Through darkness one may come to the light. -J.R.R. Tolkien
When it's dark enough, you can see the stars. -Ralph Waldo Emerson
Words for a Father by Scott Cairnes
And this is the consolation:
that the world doesn't end, that the world one day opens up into something better.
And that we one day open up into something far better.
Maybe like this:
one morning you finally wake to a light you recognize as the light you've wanted
every morning that has come before.
And the air has some light thing in it that you've always hoped the air might have.
And One is there to welcome you whose face you've looked for
during all the best and worst times of your life.
He takes you to himself and holds you close until you fully wake.
And it seems you've only just awakened, but you turn and
there we are, the rest of us, arriving just behind you.
We'll go the rest of the way together.
My wish for you is that you continue. Continue to be who you are, to astonish a mean world with your acts of kindness.
Even the darkest night will end and the sun will rise.
Depending on your story and life experiences, that question may feel loaded. It may have surfaced feelings of shame, embarrassment, disappointment, and loneliness. Or maybe you had the opposite reaction. Maybe you felt pride, confidence, and assurance. I wonder if the majority, though, felt uncomfortable with the question because of the answers swirling around inside.
For most of us, that question can feel threatening because it is tied to a negative belief we hold about ourselves. And to tell that version of the truth is exposing.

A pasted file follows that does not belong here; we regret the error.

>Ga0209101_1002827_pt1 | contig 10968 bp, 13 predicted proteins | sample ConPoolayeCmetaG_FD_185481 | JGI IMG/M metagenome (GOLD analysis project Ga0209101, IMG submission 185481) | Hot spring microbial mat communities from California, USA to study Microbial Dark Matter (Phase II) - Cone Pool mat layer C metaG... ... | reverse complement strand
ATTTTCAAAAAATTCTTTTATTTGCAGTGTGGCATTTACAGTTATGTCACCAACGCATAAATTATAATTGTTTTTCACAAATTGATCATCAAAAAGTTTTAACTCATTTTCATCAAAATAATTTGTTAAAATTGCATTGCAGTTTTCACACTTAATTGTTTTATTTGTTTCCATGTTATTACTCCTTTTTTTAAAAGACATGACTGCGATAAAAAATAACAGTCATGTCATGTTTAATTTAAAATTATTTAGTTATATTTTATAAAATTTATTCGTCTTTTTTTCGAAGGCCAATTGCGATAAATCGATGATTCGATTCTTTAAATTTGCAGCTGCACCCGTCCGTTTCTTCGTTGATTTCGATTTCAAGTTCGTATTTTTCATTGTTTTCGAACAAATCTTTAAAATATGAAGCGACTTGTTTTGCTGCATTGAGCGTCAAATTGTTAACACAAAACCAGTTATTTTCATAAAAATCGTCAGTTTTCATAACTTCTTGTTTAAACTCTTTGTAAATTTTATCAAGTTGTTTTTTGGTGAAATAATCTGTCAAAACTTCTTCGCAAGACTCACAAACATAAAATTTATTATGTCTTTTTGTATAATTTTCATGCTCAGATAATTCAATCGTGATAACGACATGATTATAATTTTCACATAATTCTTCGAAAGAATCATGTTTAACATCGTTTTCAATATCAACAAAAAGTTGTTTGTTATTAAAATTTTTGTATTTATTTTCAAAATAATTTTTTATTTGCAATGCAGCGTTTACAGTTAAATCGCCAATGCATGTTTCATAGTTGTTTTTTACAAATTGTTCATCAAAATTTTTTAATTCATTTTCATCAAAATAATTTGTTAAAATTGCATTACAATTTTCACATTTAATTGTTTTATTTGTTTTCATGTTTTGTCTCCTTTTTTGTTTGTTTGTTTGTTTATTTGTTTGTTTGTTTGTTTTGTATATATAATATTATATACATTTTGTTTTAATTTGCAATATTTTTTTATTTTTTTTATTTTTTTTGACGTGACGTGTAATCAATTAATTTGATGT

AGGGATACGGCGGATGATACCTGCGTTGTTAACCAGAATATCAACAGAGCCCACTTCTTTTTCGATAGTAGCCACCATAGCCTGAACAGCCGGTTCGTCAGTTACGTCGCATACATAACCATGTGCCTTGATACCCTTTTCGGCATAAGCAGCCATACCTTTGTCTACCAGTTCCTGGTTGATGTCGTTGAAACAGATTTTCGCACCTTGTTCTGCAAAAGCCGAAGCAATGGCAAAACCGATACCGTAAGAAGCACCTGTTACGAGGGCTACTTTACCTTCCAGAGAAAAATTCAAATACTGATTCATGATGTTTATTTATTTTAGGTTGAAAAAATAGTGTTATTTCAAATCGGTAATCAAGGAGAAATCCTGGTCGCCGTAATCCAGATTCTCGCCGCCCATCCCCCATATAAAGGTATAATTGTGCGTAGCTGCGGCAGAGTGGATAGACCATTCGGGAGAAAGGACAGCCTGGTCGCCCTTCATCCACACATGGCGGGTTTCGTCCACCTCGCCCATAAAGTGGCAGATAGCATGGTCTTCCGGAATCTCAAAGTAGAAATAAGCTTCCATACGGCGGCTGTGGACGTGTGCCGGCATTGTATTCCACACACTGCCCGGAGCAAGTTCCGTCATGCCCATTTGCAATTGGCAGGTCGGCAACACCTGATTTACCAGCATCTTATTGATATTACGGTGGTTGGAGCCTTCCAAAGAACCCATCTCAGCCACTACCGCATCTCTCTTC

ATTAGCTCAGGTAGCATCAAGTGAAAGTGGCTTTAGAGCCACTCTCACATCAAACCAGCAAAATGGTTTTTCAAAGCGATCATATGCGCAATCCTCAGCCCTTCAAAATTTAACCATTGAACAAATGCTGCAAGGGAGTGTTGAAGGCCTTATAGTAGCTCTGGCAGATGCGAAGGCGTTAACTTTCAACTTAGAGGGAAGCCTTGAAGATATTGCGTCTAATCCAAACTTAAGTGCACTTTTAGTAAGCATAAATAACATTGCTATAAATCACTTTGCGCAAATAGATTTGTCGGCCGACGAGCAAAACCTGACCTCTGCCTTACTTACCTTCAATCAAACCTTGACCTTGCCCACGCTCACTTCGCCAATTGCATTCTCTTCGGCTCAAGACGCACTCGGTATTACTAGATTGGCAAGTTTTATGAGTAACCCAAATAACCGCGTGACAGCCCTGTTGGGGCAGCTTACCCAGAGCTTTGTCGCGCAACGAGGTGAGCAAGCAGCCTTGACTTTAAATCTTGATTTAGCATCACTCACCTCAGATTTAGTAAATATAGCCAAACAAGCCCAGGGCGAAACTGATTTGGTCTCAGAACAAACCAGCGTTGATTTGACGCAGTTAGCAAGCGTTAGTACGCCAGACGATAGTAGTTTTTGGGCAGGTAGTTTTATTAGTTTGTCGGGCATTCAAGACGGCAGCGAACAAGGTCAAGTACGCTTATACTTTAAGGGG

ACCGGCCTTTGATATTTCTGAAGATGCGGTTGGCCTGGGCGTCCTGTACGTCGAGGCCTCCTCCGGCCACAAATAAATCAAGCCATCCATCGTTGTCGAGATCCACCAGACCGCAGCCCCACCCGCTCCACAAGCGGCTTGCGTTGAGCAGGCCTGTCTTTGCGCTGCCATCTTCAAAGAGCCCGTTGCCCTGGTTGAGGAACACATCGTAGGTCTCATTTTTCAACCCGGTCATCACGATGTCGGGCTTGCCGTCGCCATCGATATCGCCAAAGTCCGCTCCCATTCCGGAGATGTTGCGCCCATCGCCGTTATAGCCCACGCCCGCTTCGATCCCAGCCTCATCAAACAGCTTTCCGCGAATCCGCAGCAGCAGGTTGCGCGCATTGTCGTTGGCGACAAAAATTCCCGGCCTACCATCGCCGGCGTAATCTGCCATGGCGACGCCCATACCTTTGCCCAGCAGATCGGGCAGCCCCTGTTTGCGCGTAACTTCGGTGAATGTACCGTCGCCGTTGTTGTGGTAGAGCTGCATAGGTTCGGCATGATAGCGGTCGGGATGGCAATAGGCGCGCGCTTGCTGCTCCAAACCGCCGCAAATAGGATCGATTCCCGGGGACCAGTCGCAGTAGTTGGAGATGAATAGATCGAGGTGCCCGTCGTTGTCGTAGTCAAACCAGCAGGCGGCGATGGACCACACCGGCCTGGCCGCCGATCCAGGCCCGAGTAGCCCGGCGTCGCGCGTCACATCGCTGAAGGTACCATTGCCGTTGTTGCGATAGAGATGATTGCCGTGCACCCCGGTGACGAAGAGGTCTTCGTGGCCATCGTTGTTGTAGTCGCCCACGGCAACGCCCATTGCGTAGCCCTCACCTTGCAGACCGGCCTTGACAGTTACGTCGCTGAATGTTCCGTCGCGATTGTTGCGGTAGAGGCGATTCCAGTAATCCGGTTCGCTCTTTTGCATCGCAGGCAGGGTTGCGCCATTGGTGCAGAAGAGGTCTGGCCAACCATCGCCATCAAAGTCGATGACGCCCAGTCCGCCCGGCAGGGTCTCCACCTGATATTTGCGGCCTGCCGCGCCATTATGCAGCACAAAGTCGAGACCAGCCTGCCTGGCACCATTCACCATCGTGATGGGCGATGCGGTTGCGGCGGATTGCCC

Consider the following and see if any resonates:
- I don't deserve love.
- I am worthless (inadequate).
- I am not good enough.
- I am insignificant (unimportant).
- I am different (don't belong).
- I am powerless (helpless).
- I am a failure (will fail).
- I am inadequate.
My guess is that one or a few hit something deep within. It touched your shame and you want to hide. We may not consciously believe these things. On an intellectual level, we can easily find falsehood in these beliefs. But on a deeper level, that intellectual argument hasn't traveled down to our hearts nor has it made its home there.
It's not a pleasant feeling to realize that part of our core self is made up of beliefs tied to shame. It's actually quite painful. But it is in this brutally honest place that we can amend those negative beliefs and cut ties with them.
Early painful and difficult experiences in our life become the lens with which we later filter other experiences. They are self-defining experiences. They are foundational on which our struggles in life rest. Early on, we came to believe that we are insignificant, we don't belong and we're inadequate and it colored (or rather, stripped) our world, how we see ourselves and how we are to approach people in relationship.
The process of diving into these pivotal moments in your story allows you to release yourself from the shame that has bound you. Dismantling shame's grip creates room to establish a new view of yourself. I've said it time and time again that this process is not for the faint of heart. My clients are some of the most courageous people I know; they are willing to intentionally look at their pain, to feel their pain, to grieve the losses they've endured. But it is here that they are opening a new world for themselves. A world that declares:
- I deserve love; I can have love.
- I am worthy. I am worthwhile.
- I am deserving.
- I am significant. I am important.
- I am okay as I am.
- I now have choices.
- I can succeed.
- I am capable.
Let's begin to be truth-tellers to the reflection in the mirror.
One day we will dance with no restraint, and we will love with no fear. For when the King returns, it will be as though our pain was but a dream and our hope is the only reality we know. -T.B. LaBerge